RBI Report on review of ownership guidelines & corporate structure for Indian private sector banks
November 23, 2020
The RBI has released the report of an internal working group tasked to review the extant ownership guidelines and corporate structure for Indian private sector banks. The group reviewed the eligibility criteria for individuals/ entities to apply for banking license; preferred corporate structure for banks and harmonisation of norms in this regard; and the norms for long-term shareholding in banks by the promoters and other shareholders, among others. Comments from the public/stakeholders have been invited by 15 January 2021.
The key recommendations made in the report are as under:
The cap on promoters’ stake in the long run (15 years) may be raised from the current level of 15 per cent to 26 per cent of the paid-up voting equity share capital of the bank.
As regards non-promoter shareholding, a uniform cap of 15 per cent of the paid-up voting equity share capital of the bank may be prescribed for all types of shareholders.
Large corporate/industrial houses may be allowed as promoters of banks only after necessary amendments to the Banking Regulation Act, 1949 (to prevent connected lending and exposures between the banks and other financial and non-financial group entities); and strengthening of the supervisory mechanism for large conglomerates, including consolidated supervision.
Well run large NBFCs, with an asset size of ₹50,000 crore and above, including those which are owned by a corporate house, may be considered for conversion into banks subject to completion of 10 years of operations and meeting due diligence criteria and compliance with additional conditions specified in this regard.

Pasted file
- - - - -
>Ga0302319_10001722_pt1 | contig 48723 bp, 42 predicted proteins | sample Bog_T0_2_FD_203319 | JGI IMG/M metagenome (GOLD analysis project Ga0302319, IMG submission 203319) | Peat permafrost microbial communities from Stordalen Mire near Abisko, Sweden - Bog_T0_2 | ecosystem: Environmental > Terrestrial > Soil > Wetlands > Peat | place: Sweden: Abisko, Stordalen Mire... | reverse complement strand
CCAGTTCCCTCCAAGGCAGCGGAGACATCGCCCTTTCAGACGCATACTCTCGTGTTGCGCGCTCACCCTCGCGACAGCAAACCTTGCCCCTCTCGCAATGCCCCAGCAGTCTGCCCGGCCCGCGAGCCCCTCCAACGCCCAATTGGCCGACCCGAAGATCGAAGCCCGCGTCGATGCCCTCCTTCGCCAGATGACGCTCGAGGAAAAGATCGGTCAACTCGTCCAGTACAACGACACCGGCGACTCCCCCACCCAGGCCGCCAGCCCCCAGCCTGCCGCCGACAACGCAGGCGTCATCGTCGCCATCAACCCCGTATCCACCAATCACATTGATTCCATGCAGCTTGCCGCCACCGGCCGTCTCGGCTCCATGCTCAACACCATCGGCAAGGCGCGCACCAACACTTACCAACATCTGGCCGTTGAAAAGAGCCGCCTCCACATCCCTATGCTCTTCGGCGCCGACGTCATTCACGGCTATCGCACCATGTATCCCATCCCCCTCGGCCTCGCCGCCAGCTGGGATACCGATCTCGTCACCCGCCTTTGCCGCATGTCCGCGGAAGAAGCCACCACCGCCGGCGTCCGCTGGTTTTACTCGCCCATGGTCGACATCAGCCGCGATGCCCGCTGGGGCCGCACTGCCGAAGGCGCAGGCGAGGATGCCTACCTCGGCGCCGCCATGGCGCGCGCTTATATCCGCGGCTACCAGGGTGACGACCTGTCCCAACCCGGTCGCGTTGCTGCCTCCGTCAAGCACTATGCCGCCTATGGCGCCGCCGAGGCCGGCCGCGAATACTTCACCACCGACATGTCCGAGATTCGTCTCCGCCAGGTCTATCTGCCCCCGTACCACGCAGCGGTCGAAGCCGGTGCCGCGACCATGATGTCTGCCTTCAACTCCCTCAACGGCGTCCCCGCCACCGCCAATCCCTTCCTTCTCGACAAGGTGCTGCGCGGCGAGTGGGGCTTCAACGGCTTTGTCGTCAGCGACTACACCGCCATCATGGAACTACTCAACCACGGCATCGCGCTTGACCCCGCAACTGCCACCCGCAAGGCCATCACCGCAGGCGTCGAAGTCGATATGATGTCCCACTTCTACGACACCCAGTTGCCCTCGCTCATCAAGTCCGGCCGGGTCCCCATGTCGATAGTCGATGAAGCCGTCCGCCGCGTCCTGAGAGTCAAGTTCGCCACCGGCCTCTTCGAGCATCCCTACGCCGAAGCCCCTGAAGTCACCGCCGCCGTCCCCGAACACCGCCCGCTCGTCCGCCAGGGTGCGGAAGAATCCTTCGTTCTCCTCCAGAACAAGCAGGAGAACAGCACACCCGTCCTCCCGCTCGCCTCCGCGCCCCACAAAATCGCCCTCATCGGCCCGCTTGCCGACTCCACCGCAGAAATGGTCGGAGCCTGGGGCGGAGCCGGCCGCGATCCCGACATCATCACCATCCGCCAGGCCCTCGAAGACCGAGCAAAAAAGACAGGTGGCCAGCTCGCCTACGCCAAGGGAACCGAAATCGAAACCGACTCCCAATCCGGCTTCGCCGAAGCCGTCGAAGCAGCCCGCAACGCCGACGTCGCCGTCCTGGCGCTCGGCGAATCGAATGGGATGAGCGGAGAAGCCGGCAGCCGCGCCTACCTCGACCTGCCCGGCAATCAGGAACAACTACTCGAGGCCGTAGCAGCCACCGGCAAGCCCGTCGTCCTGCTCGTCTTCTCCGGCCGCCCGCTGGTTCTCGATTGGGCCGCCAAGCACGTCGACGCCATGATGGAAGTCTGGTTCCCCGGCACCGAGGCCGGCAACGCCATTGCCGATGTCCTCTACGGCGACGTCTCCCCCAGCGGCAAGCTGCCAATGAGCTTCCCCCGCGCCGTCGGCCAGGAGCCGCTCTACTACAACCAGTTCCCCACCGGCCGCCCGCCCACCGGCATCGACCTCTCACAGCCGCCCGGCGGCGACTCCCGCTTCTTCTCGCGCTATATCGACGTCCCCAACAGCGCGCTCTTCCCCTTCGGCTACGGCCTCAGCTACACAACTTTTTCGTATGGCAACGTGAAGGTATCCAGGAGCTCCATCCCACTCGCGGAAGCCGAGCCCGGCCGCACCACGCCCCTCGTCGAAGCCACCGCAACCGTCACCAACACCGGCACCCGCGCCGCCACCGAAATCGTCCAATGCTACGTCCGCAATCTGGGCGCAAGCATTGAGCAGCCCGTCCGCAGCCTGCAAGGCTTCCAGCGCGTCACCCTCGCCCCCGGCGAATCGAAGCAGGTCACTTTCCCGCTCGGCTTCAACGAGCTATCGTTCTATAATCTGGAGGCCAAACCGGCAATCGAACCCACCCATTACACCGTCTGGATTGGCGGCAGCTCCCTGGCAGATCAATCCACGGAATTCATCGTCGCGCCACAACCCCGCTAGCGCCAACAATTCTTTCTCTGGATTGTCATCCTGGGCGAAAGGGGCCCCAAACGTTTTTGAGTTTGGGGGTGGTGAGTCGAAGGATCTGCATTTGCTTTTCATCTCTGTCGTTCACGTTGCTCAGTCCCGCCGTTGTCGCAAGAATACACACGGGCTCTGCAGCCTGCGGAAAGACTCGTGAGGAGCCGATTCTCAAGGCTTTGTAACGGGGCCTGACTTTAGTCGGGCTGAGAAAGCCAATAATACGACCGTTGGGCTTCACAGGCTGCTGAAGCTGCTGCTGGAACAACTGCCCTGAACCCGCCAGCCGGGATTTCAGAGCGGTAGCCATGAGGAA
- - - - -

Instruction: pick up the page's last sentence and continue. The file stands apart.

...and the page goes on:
For Payments Banks intending to convert to a Small Finance Bank, a track record of 3 years of experience as Payments Bank may be considered as sufficient.
Small Finance Banks and Payments Banks may be listed within ‘6 years from the date of reaching net worth equivalent to prevalent entry capital requirement prescribed for universal banks’ or 10 years from the date of commencement of operations, whichever is earlier.
The minimum initial capital requirement for licensing new banks should be enhanced from ₹500 crore to ₹1000 crore for universal banks, and from ₹200 crore to ₹300 crore for small finance banks.
Non-operative Financial Holding Company (NOFHC) should continue to be the preferred structure for all new licenses to be issued for universal banks. However, this should be mandatory only in cases where the individual promoters / promoting entities/ converting entities have other group entities.
While banks licensed before 2013 may move to an NOFHC structure at their discretion, once the NOFHC structure attains a tax-neutral status, all banks licensed before 2013 shall move to the NOFHC structure within 5 years from announcement of tax-neutrality.
Till the NOFHC structure is made feasible and operational, the concerns with regard to banks undertaking different activities through subsidiaries/ Joint Ventures/ associates need to be addressed through suitable regulations.
Banks currently under NOFHC structure may be allowed to exit from such a structure if they do not have other group entities in their fold.
Reserve Bank may take steps to ensure harmonisation and uniformity in different licensing guidelines, to the extent possible. Whenever new licensing guidelines are issued, if new rules are more relaxed, benefit should be given to existing banks, and if new rules are tougher, legacy banks should also conform to new tighter regulations, but a non-disruptive transition path may be provided to affected banks.
To refer to the Report of the Internal Working Group, click here.
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